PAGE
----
With the Trump presidency just past the 100 day mark, how should we interpret the new administration’s trade policy to date, and what – if anything – can we discern about its potential direction moving forward?
A quick review of the major trade actions (and inaction) thus far reveal very much of a “mixed bag.” In some instances, candidate Trump’s tough talk on trade has materialized into policy. In other cases, not so much.
Candidate Trump talked repeatedly about designating China a currency manipulator on his first day in office. The first day came and went with no such designation, and the administration subsequently announced that China was in fact not manipulating its currency after all. During the campaign, Trump also spoke about applying punitive tariffs on “cheating” trade partners, ranging from 20 percent to 30 percent and even 45 percent for China, a primary target for his tough talk. At least so far, there has been no action on this front.
Other promises were kept. We heard time and time again on the campaign trail that Trump would withdraw from the Trans-Pacific Partnership on his first day in office, and that box has clearly been checked. President Trump did withdraw the United States from TPP as promised.
A pledge that the “disastrous” North American Free Trade Agreement (NAFTA) would either be overhauled or trashed is more complicated. While the president is moving forward with NAFTA renegotiation (after a head fake on potential withdrawal), the scope of contemplated changes appears to be relatively modest – certainly nothing that could be considered an overhaul. Tougher enforcement of U.S. trade laws was also promised, and at least from Canada’s perspective, that promise is being fulfilled. The administration recently announced the preliminary imposition of countervailing duties of up to 24 percent on Canadian softwood lumber.
Of course, perhaps the overarching theme of both candidate and President Trump’s trade rhetoric has been the need to “get tough” with China. Yet the results of the recent tete-a-tete with Chinese President Xi Jinping in Mar-a-Lago were generally interpreted as being fairly conciliatory, with the primary trade outcome being a 100-day commitment to talk more.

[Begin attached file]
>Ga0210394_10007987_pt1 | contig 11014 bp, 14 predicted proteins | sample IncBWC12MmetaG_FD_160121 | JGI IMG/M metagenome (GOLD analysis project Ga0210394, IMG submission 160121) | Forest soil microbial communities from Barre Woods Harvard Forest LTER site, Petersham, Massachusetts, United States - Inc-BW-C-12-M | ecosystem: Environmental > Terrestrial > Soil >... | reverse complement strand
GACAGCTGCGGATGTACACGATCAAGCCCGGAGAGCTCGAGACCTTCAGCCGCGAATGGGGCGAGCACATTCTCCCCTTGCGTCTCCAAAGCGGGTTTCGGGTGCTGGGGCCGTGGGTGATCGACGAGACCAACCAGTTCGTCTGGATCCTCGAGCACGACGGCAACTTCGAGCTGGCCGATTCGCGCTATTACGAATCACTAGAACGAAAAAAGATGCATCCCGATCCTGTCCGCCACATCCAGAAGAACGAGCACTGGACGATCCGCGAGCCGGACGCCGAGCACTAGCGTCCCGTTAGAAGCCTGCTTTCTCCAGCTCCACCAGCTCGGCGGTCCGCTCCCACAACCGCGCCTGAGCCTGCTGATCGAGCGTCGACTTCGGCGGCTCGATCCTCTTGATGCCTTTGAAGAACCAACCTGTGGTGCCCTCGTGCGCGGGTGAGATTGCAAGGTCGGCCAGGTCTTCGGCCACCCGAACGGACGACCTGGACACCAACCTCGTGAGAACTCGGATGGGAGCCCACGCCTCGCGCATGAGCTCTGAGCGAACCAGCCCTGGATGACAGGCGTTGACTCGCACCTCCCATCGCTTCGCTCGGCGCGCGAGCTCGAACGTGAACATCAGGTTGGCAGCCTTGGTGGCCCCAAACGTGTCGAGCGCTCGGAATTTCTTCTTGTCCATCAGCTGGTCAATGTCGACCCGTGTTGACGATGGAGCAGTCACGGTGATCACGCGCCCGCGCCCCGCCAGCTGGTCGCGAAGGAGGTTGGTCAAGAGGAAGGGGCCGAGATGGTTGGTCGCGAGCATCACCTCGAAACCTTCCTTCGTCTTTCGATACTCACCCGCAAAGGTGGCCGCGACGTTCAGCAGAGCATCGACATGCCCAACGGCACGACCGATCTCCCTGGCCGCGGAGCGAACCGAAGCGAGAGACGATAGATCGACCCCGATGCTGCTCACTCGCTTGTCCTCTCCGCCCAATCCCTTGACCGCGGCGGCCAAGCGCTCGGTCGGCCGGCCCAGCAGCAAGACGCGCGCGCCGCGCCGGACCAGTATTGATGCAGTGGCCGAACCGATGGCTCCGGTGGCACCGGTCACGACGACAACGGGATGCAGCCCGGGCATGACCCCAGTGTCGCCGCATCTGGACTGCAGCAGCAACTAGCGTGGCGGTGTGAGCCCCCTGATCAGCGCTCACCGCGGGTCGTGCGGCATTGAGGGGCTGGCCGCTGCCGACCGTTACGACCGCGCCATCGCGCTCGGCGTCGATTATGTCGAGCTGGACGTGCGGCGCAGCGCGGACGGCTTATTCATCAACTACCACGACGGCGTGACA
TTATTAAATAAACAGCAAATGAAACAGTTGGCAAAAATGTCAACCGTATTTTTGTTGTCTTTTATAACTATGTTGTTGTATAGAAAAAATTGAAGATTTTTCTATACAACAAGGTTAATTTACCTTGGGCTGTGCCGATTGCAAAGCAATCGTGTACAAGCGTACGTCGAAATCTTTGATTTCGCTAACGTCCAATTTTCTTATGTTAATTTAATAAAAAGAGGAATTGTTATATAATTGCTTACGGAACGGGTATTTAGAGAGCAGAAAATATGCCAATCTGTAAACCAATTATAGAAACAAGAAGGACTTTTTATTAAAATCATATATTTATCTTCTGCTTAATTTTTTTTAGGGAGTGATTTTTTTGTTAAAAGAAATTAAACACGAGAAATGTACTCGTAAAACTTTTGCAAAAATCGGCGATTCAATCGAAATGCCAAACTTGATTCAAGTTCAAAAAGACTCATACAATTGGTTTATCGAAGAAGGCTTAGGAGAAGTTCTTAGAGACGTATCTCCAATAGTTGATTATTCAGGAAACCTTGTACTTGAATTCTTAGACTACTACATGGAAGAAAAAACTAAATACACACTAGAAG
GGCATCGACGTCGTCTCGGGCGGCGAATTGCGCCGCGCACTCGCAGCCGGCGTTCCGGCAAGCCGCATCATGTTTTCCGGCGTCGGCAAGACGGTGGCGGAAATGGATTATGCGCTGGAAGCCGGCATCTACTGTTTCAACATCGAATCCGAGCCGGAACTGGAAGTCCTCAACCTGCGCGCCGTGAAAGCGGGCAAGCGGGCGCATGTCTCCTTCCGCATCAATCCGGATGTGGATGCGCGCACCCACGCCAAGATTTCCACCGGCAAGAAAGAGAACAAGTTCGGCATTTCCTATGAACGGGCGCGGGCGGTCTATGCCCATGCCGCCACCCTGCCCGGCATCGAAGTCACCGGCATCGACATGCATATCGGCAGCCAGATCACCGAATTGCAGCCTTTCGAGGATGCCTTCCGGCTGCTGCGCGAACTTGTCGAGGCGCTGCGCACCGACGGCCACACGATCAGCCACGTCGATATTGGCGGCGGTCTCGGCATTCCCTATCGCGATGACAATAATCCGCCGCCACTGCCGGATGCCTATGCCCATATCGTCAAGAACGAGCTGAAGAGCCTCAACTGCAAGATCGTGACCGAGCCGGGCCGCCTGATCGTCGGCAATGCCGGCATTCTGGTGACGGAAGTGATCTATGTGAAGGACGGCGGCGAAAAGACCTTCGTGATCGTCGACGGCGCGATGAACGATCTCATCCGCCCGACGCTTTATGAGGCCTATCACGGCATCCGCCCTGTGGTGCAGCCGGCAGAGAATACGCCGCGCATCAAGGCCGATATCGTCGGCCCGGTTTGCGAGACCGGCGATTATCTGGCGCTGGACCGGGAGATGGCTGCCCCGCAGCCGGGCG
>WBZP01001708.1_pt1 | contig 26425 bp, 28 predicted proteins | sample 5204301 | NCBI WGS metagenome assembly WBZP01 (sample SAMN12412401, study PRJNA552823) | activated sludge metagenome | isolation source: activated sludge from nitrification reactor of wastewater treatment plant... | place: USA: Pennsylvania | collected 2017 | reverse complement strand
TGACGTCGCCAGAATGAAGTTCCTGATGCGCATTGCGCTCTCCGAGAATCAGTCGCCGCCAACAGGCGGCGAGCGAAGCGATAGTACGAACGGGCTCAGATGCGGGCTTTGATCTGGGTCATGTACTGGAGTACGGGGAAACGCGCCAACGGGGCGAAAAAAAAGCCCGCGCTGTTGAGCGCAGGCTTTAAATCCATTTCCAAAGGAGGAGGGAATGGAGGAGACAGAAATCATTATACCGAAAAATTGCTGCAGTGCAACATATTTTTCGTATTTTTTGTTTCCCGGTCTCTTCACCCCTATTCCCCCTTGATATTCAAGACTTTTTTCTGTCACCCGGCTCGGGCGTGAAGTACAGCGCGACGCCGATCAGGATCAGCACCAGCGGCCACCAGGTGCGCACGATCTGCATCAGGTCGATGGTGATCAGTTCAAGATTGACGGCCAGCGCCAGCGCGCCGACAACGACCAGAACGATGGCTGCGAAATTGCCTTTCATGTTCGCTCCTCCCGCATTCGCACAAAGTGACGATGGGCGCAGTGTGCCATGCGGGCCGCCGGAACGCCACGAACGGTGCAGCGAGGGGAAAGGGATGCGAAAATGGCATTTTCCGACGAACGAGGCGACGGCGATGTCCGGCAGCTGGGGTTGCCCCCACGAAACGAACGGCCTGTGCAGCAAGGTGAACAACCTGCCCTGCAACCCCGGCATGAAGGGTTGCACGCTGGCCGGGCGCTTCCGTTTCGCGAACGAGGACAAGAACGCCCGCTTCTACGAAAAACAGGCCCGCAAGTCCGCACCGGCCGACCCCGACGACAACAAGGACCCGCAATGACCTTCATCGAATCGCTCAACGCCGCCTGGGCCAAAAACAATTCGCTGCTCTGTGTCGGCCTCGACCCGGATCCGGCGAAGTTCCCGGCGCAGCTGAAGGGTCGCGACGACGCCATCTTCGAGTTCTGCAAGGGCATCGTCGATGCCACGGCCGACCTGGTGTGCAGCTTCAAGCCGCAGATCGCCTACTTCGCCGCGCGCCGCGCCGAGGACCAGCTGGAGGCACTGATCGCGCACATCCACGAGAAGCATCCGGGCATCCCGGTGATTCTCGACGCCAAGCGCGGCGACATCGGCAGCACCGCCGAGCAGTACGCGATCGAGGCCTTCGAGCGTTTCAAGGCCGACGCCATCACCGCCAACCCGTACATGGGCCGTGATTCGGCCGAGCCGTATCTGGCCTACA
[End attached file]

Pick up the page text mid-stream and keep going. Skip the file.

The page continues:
How should we interpret this mixed bag on trade policy?
Some would argue that we are simply seeing an almost inevitable reversion to a more conventional U.S. trade policy. According to this viewpoint, as Trump transitions from a “say anything” candidate to an actual governing president, the stubborn realities that informed the trade policies of most of his predecessors are pushing him in more conventional directions. In essence, we could be seeing a reversion to the norm. And if that’s the case, the obvious question is whether a conventional U.S. trade policy is sufficient to meet the challenges of the day.
Or is it possible that the president’s own positions are actually evolving and moderating, at least in some instances? After all, this is a president who has acknowledged that as he learns more, his views and positions can change. Will we still see some of the more draconian trade policies – such as punitive tariffs — be implemented at some point in the future, or have the president’s viewpoints actually softened?
Another possible explanation is something that most analysts (including this one) failed to foresee: the establishment of a formidable power center in the White House advocating a more moderate approach and a more typically pro-free trade point of view. This power center has emerged in the person of Gary Cohn, the former Goldman Sachs executive and current director of the National Economic Council. Cohn has reportedly faced off in fiery debates in the Oval Office with trade hard-liners such as Peter Navarro and has apparently won Trump’s confidence. His standing has not been damaged in the least bit by his seeming alliance with presidential adviser – and son-in-law – Jared Kushner.
Of course, some of the developments we’ve seen thus far might simply reflect the president’s pronounced affinity for pragmatic deal making and his property-tycoon background. After announcing that China would not be designated a currency manipulator, Trump indicated that now is not the right time for such a designation, given the fact that he is seeking Chinese cooperation on North Korea. Some kind of a “deal” may in the works, though there are questions over the wisdom of intertwining trade issues with security issues.
For Trump’s harshest critics, the obvious explanation for the mixed signals thus far on trade is the most simple one: confusion and disarray in the administration.
Which explanation is most plausible? In all probability, most if not all of these factors have come into play at different times, on different issues – producing surprisingly moderate outcomes in some cases, and “get tough” policies in other instances.
What does this suggest for U.S. trade policy moving forward? If you are a trade official sitting in the capital city of one of the United States’ largest trading partners, perhaps the safest bet might be to expect the unexpected. Indeed, predictability is probably the last thing Trump wants. Whether this will prove to be a sustainable basis upon which to conduct U.S. trade policy over the longer term, however, remains to be seen.
Stephen Olson is a Research Fellow at the Hinrich Foundation and a Visiting Scholar at the Hong Kong University of Science and Technology. Over the course of his 25 year international career, Stephen has lived and worked in Asia, the Middle East, and the United States, holding senior executive positions in the private sector, international organizations, government, and academia.